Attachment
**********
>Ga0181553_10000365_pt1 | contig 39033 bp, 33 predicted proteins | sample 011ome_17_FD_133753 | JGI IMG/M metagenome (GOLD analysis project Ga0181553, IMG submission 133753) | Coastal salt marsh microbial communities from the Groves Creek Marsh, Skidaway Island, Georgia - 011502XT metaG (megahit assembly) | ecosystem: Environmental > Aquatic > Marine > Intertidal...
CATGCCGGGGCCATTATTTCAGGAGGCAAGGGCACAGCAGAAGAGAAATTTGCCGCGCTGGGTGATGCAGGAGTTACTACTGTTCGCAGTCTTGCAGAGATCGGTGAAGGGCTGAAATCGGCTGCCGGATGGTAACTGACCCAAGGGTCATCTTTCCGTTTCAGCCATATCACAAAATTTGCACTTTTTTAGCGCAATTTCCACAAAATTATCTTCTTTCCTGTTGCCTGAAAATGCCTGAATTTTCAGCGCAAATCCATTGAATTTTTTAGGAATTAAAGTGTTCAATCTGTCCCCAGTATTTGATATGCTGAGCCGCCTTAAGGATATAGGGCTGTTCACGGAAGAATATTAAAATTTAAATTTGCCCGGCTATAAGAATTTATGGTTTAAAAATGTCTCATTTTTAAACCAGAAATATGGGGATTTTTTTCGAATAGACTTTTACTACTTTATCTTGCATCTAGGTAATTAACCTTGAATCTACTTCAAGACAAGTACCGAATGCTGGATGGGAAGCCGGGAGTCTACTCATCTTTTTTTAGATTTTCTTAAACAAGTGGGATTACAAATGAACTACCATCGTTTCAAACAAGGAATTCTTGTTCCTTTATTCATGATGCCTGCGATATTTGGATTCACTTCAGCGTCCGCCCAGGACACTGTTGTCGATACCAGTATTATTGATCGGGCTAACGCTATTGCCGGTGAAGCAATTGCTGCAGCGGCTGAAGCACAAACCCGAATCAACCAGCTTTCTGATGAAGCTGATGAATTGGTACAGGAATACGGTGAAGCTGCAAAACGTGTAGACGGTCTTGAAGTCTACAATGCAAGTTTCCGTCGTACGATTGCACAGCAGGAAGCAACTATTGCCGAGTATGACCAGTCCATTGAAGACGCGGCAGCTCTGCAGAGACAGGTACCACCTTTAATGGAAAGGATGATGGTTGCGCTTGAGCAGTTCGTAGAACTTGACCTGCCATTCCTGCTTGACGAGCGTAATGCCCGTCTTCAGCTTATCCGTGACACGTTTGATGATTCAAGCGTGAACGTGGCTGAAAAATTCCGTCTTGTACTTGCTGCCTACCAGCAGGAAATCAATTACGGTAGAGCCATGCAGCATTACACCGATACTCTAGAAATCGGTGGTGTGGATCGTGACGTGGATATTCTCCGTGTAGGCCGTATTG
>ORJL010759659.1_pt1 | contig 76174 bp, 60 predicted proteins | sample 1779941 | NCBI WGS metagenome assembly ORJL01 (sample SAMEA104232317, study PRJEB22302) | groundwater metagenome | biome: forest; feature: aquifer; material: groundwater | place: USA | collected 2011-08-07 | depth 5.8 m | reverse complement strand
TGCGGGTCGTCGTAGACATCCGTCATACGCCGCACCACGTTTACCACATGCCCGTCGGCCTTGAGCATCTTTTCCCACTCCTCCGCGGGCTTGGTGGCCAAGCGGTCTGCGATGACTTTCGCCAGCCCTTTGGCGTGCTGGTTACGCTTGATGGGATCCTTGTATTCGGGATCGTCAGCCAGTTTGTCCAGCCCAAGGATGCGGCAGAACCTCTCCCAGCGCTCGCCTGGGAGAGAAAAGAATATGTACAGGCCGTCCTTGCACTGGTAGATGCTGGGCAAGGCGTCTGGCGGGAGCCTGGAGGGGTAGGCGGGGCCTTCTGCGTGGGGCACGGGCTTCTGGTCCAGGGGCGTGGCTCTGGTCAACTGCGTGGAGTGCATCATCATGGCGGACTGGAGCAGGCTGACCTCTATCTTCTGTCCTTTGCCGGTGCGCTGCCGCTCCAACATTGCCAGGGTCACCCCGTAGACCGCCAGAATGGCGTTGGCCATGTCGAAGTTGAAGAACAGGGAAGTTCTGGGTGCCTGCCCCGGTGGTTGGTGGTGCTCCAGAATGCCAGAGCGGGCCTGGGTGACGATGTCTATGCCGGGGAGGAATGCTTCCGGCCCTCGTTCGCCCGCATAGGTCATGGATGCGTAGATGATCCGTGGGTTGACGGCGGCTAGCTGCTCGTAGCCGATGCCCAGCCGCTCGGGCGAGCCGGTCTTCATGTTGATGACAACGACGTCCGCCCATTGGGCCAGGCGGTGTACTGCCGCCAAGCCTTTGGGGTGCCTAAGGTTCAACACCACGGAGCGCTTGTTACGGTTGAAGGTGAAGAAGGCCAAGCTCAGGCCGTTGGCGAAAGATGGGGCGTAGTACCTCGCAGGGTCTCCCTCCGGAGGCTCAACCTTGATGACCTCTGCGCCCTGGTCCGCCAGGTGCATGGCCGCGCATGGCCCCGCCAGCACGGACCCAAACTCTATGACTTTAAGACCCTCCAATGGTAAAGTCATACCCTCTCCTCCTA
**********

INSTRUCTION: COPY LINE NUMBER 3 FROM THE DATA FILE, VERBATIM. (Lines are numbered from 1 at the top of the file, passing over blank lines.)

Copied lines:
>ORJL010759659.1_pt1 | contig 76174 bp, 60 predicted proteins | sample 1779941 | NCBI WGS metagenome assembly ORJL01 (sample SAMEA104232317, study PRJEB22302) | groundwater metagenome | biome: forest; feature: aquifer; material: groundwater | place: USA | collected 2011-08-07 | depth 5.8 m | reverse complement strand